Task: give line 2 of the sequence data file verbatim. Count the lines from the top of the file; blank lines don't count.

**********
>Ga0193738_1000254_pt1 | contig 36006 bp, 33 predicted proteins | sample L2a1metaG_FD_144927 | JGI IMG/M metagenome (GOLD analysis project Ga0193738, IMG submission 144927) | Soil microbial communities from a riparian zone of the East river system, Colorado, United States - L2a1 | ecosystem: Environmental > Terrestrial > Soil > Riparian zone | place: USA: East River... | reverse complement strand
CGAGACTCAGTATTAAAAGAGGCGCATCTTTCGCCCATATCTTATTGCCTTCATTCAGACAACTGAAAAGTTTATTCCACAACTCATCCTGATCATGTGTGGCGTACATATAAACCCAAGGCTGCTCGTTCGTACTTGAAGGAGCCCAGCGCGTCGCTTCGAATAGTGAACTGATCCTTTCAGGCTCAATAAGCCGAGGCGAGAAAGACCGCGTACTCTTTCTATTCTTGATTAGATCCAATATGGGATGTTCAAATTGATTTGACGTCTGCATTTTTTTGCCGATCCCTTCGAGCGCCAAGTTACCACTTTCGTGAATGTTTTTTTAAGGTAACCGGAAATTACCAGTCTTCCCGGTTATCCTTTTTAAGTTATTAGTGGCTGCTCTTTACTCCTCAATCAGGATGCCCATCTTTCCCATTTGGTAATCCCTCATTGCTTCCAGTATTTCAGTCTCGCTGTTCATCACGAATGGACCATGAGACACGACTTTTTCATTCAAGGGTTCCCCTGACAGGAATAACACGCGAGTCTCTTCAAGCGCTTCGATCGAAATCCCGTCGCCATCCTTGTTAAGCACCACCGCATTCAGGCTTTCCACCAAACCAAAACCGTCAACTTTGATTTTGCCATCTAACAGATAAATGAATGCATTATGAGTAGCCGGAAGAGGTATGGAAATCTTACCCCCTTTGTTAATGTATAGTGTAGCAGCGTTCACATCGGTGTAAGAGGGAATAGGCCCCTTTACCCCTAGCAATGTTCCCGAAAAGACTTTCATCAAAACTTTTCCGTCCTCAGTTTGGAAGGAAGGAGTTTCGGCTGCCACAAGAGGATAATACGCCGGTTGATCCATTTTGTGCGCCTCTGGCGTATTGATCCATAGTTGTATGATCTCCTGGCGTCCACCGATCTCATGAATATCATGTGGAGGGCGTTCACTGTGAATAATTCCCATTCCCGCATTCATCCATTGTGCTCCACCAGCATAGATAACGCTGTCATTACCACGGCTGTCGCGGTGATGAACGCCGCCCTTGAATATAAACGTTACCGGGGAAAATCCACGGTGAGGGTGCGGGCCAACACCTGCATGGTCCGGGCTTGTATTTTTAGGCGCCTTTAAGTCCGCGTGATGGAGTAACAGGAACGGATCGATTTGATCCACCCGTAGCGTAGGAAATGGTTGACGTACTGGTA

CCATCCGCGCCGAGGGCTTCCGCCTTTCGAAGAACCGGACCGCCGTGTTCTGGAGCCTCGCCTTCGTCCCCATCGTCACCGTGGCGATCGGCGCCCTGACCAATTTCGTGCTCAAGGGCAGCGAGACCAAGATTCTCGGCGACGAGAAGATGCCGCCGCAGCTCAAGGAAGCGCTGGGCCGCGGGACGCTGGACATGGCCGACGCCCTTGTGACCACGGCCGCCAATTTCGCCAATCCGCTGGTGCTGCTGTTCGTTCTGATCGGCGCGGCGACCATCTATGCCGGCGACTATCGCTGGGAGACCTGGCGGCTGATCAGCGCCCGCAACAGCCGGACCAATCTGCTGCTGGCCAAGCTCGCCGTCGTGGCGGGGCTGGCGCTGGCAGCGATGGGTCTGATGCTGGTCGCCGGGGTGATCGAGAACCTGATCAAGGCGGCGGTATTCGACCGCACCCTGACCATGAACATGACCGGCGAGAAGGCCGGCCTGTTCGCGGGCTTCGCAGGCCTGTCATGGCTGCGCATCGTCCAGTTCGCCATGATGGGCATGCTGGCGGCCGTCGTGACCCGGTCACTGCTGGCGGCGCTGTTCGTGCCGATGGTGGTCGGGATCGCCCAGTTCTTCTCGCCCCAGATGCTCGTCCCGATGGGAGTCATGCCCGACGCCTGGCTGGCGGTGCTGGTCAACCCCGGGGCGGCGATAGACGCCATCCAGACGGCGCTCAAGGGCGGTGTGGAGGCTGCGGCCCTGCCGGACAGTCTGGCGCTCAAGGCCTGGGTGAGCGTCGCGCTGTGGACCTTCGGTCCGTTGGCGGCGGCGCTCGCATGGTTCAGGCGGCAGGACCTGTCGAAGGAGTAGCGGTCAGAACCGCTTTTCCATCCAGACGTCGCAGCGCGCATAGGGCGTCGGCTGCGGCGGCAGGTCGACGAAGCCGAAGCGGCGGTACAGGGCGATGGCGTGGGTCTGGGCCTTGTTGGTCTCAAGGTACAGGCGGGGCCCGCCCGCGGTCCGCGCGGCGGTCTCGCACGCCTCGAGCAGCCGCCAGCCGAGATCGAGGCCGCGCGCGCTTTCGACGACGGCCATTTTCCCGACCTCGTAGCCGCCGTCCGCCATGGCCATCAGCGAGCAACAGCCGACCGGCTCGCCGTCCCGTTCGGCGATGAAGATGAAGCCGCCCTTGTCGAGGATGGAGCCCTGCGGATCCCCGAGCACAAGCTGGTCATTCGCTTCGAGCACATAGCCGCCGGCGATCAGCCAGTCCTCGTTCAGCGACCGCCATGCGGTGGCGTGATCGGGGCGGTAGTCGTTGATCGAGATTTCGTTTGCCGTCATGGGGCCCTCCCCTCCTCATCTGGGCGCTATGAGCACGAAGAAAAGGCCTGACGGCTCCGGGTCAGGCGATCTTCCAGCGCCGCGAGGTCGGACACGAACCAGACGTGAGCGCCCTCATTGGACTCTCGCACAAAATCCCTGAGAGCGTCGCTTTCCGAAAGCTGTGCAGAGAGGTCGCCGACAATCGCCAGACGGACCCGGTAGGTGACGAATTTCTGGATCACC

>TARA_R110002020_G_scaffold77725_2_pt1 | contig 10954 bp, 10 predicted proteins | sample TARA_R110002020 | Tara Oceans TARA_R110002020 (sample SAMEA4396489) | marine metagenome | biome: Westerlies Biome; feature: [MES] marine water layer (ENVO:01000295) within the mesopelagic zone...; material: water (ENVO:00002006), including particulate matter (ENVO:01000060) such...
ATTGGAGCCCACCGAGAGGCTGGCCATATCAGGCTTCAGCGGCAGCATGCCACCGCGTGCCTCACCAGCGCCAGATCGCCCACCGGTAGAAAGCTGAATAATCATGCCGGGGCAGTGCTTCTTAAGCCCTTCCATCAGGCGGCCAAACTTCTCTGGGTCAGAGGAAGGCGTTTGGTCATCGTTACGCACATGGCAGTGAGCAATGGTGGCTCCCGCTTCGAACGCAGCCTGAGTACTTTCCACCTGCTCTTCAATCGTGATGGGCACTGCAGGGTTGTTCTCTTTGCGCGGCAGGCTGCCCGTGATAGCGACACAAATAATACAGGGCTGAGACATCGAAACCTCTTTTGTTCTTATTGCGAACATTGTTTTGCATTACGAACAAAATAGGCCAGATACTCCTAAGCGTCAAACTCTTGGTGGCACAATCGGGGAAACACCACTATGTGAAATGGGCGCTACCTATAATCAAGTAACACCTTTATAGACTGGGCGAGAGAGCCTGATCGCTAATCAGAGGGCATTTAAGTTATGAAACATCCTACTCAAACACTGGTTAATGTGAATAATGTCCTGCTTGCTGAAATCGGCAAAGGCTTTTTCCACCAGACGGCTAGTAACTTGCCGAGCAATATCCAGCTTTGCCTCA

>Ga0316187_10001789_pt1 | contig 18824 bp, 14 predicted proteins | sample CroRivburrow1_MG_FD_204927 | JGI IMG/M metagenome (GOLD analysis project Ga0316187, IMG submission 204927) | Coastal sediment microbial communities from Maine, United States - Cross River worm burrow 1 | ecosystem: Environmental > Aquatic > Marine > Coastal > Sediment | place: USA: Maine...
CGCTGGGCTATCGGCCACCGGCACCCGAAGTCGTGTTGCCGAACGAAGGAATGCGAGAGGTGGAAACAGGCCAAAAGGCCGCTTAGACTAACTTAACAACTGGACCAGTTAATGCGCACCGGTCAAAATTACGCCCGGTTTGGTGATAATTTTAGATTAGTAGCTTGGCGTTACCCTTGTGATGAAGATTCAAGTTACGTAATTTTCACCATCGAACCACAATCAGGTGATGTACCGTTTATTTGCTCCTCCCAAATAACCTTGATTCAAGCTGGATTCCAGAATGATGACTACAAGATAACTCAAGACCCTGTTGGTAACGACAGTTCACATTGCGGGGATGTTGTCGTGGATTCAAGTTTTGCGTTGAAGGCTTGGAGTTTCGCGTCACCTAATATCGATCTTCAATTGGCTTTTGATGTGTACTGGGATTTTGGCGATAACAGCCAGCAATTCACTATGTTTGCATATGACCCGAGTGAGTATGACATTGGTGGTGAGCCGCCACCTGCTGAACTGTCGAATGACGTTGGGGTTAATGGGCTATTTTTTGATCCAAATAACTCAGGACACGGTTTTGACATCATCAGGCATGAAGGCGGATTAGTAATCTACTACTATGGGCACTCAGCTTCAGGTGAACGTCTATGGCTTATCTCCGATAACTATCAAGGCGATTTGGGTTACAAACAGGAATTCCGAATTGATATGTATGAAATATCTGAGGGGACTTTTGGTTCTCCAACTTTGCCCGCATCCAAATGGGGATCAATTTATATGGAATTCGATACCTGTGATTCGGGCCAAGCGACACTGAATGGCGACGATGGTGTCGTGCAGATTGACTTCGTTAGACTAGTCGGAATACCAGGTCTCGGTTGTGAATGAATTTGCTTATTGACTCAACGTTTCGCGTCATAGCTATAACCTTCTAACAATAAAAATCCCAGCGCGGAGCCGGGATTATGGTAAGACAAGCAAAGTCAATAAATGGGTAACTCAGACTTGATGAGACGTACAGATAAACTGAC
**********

CGAGACTCAGTATTAAAAGAGGCGCATCTTTCGCCCATATCTTATTGCCTTCATTCAGACAACTGAAAAGTTTATTCCACAACTCATCCTGATCATGTGTGGCGTACATATAAACCCAAGGCTGCTCGTTCGTACTTGAAGGAGCCCAGCGCGTCGCTTCGAATAGTGAACTGATCCTTTCAGGCTCAATAAGCCGAGGCGAGAAAGACCGCGTACTCTTTCTATTCTTGATTAGATCCAATATGGGATGTTCAAATTGATTTGACGTCTGCATTTTTTTGCCGATCCCTTCGAGCGCCAAGTTACCACTTTCGTGAATGTTTTTTTAAGGTAACCGGAAATTACCAGTCTTCCCGGTTATCCTTTTTAAGTTATTAGTGGCTGCTCTTTACTCCTCAATCAGGATGCCCATCTTTCCCATTTGGTAATCCCTCATTGCTTCCAGTATTTCAGTCTCGCTGTTCATCACGAATGGACCATGAGACACGACTTTTTCATTCAAGGGTTCCCCTGACAGGAATAACACGCGAGTCTCTTCAAGCGCTTCGATCGAAATCCCGTCGCCATCCTTGTTAAGCACCACCGCATTCAGGCTTTCCACCAAACCAAAACCGTCAACTTTGATTTTGCCATCTAACAGATAAATGAATGCATTATGAGTAGCCGGAAGAGGTATGGAAATCTTACCCCCTTTGTTAATGTATAGTGTAGCAGCGTTCACATCGGTGTAAGAGGGAATAGGCCCCTTTACCCCTAGCAATGTTCCCGAAAAGACTTTCATCAAAACTTTTCCGTCCTCAGTTTGGAAGGAAGGAGTTTCGGCTGCCACAAGAGGATAATACGCCGGTTGATCCATTTTGTGCGCCTCTGGCGTATTGATCCATAGTTGTATGATCTCCTGGCGTCCACCGATCTCATGAATATCATGTGGAGGGCGTTCACTGTGAATAATTCCCATTCCCGCATTCATCCATTGTGCTCCACCAGCATAGATAACGCTGTCATTACCACGGCTGTCGCGGTGATGAACGCCGCCCTTGAATATAAACGTTACCGGGGAAAATCCACGGTGAGGGTGCGGGCCAACACCTGCATGGTCCGGGCTTGTATTTTTAGGCGCCTTTAAGTCCGCGTGATGGAGTAACAGGAACGGATCGATTTGATCCACCCGTAGCGTAGGAAATGGTTGACGTACTGGTA